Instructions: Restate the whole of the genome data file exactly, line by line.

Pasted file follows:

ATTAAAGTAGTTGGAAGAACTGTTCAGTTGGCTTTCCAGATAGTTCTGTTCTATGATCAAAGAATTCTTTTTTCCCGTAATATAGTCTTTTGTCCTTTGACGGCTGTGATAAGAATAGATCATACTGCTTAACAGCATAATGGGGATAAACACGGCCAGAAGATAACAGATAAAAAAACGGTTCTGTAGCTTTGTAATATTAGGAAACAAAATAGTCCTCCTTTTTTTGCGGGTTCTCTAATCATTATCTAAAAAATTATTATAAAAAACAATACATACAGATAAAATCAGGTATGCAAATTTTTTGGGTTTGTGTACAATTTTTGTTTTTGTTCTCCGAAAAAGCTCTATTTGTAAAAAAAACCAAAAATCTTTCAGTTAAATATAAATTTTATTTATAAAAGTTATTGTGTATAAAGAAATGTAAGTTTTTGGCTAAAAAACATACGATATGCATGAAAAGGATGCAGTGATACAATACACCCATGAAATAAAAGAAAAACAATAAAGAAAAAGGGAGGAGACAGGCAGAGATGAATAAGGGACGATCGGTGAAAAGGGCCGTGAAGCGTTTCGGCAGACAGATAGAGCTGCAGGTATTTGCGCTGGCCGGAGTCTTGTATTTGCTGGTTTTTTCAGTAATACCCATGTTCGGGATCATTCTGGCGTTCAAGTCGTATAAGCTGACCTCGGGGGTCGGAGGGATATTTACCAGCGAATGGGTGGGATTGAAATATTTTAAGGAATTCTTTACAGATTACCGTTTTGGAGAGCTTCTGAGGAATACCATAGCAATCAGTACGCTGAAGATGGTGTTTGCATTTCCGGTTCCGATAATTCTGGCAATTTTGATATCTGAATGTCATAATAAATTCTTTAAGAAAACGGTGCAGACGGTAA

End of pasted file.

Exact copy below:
ATTAAAGTAGTTGGAAGAACTGTTCAGTTGGCTTTCCAGATAGTTCTGTTCTATGATCAAAGAATTCTTTTTTCCCGTAATATAGTCTTTTGTCCTTTGACGGCTGTGATAAGAATAGATCATACTGCTTAACAGCATAATGGGGATAAACACGGCCAGAAGATAACAGATAAAAAAACGGTTCTGTAGCTTTGTAATATTAGGAAACAAAATAGTCCTCCTTTTTTTGCGGGTTCTCTAATCATTATCTAAAAAATTATTATAAAAAACAATACATACAGATAAAATCAGGTATGCAAATTTTTTGGGTTTGTGTACAATTTTTGTTTTTGTTCTCCGAAAAAGCTCTATTTGTAAAAAAAACCAAAAATCTTTCAGTTAAATATAAATTTTATTTATAAAAGTTATTGTGTATAAAGAAATGTAAGTTTTTGGCTAAAAAACATACGATATGCATGAAAAGGATGCAGTGATACAATACACCCATGAAATAAAAGAAAAACAATAAAGAAAAAGGGAGGAGACAGGCAGAGATGAATAAGGGACGATCGGTGAAAAGGGCCGTGAAGCGTTTCGGCAGACAGATAGAGCTGCAGGTATTTGCGCTGGCCGGAGTCTTGTATTTGCTGGTTTTTTCAGTAATACCCATGTTCGGGATCATTCTGGCGTTCAAGTCGTATAAGCTGACCTCGGGGGTCGGAGGGATATTTACCAGCGAATGGGTGGGATTGAAATATTTTAAGGAATTCTTTACAGATTACCGTTTTGGAGAGCTTCTGAGGAATACCATAGCAATCAGTACGCTGAAGATGGTGTTTGCATTTCCGGTTCCGATAATTCTGGCAATTTTGATATCTGAATGTCATAATAAATTCTTTAAGAAAACGGTGCAGACGGTAA